Has Hollywood Been Unfair to Muslims?
Hopes that AmericanEast would take a subtle look at Islam and its integration with U.S. culture fly out the proverbial window in the film's opening minutes.
A young boy asks his father why he's a Muslim and, a minute later, if they can buy a Christmas tree. All the while, a radio news bulletin informs them of the latest arrests involving Islamic radicals.
AmericanEast, released last week on DVD, has little time for nuanced storytelling. But bombastic tales can be just as rewarding as quiet ones, and for a while East succeeds on those simple terms.
But the movie stumbles along with its crush of supporting storylines and wraps with a scene that evokes Spike Lee's Do the Right Thing. The film's descent into chaos lacks Lee's fevered approach to racial topics -- and its entertainment value.
Sayed Badreya plays Moustafa, the kind-hearted café owner who believes in the American dream with a fervor few of his Arab-American peers, or any other immigrant group, can match. His faith is complicated on a number of fronts. His son questions why he can't be just like everyone else at school. His sister bristles at the arranged marriage set before her. The conversation in his café too often turns to politics which threatens to chase customers away.
One of the café's regular diners (Anthony Azizi) spouts anti-American and anti-Israel nonsense while casting suspicious eyes on any Jew in sight.
These sequences are as heavy handed as you might expect, but they have the snap of the debates which raged in the two Barbershop features. Here, the ideological back and forths are forgivable, and occasionally entertaining.
But it's hard to excuse the approach when it takes over the rest of the story.
AmericanEast packs in more subplots than it can support, including the woes of a fledgling actor named Omar (Kais Nashif) who can only get work as a "terrorist" in TV and films.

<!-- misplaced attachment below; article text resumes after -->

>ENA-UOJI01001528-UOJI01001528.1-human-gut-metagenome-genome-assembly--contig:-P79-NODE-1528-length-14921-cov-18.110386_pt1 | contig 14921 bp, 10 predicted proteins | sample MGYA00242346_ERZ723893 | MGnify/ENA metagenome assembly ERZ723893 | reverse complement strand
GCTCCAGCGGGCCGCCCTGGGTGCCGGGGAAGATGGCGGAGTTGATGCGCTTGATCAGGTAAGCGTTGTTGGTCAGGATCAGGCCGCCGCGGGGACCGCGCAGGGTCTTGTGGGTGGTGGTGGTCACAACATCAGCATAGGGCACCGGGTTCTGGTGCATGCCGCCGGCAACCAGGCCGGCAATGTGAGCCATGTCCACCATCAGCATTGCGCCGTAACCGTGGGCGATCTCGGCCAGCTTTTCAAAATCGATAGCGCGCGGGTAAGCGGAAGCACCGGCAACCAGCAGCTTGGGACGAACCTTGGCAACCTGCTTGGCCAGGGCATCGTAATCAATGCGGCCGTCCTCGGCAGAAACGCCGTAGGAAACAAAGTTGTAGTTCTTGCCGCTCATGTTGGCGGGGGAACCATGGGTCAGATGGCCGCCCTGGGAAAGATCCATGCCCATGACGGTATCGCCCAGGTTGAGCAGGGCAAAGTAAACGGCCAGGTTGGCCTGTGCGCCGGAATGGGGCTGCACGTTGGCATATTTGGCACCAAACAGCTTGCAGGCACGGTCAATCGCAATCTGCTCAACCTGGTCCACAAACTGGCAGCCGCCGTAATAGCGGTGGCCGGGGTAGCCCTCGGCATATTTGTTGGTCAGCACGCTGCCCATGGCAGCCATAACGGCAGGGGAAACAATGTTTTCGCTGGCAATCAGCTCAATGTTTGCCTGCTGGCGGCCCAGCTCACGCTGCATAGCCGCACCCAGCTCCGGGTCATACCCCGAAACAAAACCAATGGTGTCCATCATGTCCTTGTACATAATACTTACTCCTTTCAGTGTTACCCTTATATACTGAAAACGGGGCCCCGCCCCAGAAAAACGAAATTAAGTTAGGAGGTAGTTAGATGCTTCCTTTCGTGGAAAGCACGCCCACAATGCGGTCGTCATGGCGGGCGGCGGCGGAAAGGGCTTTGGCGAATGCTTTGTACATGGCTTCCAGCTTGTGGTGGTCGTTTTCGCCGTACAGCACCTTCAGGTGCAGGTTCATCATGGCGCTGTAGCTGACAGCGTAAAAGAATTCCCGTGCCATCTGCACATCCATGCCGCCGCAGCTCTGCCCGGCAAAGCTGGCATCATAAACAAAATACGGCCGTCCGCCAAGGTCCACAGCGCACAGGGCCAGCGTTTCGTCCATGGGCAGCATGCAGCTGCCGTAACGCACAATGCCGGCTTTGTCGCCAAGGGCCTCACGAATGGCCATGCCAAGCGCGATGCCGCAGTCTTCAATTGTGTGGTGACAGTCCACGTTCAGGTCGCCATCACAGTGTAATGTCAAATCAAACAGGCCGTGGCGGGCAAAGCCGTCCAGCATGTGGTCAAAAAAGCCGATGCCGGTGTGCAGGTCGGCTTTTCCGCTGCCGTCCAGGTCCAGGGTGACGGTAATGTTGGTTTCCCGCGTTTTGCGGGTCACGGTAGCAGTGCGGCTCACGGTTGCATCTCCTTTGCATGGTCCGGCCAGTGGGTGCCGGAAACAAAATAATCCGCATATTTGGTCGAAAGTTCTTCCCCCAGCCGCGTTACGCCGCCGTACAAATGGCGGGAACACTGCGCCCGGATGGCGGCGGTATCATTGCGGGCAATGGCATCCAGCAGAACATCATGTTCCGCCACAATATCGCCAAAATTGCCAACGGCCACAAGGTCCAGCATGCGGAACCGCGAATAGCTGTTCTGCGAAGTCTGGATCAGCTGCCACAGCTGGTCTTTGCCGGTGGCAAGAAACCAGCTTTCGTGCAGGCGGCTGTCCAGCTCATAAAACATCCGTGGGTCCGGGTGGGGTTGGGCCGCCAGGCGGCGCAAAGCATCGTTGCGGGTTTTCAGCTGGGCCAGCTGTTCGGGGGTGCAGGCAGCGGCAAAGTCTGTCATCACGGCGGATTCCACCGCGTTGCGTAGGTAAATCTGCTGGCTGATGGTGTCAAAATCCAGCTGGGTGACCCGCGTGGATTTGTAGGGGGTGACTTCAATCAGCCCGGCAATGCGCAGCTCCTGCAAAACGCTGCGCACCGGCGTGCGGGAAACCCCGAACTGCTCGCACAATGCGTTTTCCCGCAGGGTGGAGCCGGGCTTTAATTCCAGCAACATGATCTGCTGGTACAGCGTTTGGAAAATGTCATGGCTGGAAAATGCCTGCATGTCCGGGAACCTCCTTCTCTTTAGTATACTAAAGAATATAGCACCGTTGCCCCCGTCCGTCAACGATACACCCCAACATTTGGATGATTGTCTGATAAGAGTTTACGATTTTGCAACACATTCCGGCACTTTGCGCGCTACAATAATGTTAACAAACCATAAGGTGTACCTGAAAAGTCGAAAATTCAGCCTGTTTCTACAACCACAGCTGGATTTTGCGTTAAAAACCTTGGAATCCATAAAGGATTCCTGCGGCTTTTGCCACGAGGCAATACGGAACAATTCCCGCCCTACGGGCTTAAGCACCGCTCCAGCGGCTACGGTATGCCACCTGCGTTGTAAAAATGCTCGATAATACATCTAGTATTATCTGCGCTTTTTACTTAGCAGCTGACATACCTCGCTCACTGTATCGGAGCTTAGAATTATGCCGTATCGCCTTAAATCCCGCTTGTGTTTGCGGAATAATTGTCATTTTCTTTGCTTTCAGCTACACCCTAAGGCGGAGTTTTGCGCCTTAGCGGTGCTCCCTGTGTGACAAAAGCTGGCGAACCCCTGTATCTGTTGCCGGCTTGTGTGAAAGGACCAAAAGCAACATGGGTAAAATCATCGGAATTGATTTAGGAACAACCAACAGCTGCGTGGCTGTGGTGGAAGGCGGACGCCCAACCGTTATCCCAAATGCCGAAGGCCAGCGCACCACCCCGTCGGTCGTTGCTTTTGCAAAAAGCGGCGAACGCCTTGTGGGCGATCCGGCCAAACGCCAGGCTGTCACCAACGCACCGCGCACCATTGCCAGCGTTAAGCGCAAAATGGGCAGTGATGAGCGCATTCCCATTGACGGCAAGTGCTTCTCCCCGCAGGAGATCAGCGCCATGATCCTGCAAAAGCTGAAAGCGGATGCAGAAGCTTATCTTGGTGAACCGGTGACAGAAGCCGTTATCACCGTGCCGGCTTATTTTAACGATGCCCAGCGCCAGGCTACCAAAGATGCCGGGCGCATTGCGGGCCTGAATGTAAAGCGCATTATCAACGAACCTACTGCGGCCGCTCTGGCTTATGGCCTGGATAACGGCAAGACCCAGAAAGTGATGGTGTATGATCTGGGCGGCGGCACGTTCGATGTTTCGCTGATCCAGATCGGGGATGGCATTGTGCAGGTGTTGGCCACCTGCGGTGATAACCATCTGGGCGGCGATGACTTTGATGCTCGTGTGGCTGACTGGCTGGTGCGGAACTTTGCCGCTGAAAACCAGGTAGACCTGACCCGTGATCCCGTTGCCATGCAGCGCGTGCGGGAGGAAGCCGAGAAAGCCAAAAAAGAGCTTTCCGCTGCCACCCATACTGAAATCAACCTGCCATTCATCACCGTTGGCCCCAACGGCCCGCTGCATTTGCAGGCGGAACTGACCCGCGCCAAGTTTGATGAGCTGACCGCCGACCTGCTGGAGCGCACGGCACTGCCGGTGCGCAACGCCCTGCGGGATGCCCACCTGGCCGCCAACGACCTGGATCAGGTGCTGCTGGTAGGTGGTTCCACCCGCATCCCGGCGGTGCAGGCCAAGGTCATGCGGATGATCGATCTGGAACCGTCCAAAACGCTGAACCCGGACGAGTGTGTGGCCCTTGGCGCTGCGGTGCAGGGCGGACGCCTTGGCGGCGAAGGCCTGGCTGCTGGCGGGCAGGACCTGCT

Parts for Arab-American actors, and for many minorities in Hollywood, truly are in short supply, but to say there's been a rush of Arab baddies on the big screen since 9/11 is simply inaccurate.
Let's face it. Hollywood was remarkably restrained after 9/11. Few films tackled terrorism directly, and those that did engaged in moral relativism (Body of Lies ) or bent over backwards to include heroic Arab figures (The Kingdom).
But the film's main storyline involves Moustafa's unfair arrest while picking up a family member at the local airport. He temporarily loses his son in the crowd and starts to yell his name to find him.
"Muhammad! Muhammad!" he cries, unaware of how an Arab man screaming the name of his religion's prophet might sound to a spooked populace. He's detained by an FBI agent (given surprising depth by Ray Wise) who interrogates him, then sets him free.
The incident appears settled, but it comes back to haunt Moustafa just as he closes in on a deal to open a new, upscale Middle Eastern restaurant with his Jewish friend, played by Monk's Tony Shalhoub.
And Moustafa isn't the only character here who gets arrested before the movie's end. If you believe AmericanEast, Arab-Americans routinely get arrested on little or no grounds. It's part of the film's bigger picture, that the U.S. -- both the government and its citizens -- have it in for Arab-Americans, guilty or innocent.
What's missing here is what's often absent from debates involving Arabs the world over -- unmitigated anger toward the Islamic terrorists who are trashing their faith.
The film's most egregious moment comes when Moustafa's daughter tries to tell her friend the history of the Islamic faith. It's an utterly one-sided look as Islam through the years that pins all the blame on those evil Westerners.
To be fair, the character telling this tale is smoking weed at the time.
AmericanEast scores points for depicting a wide spectrum of Arab characters, from the gentle Moustafa who sees the American dream as something tangible, to less agreeable types who get their conspiracy news from Al Jazeera. The film may be deeply flawed, but it's still refreshing to see a culture depicted on screen that rarely gets a closeup, much like the moderately successful Bella showed us another side of the Latino experience.
The filmmakers behind AmericanEast are clearly are bursting to tell their stories, their side of the cultural debate. And that's fine ... to each filmmaker his own. But it might take a series of films to address them in a dramatically compelling fashion.
Instead, we get a film so stuffed with thoughts, propaganda, and, ultimately, harmony, that it feels more like a flawed academic exchange than a flesh and blood film.
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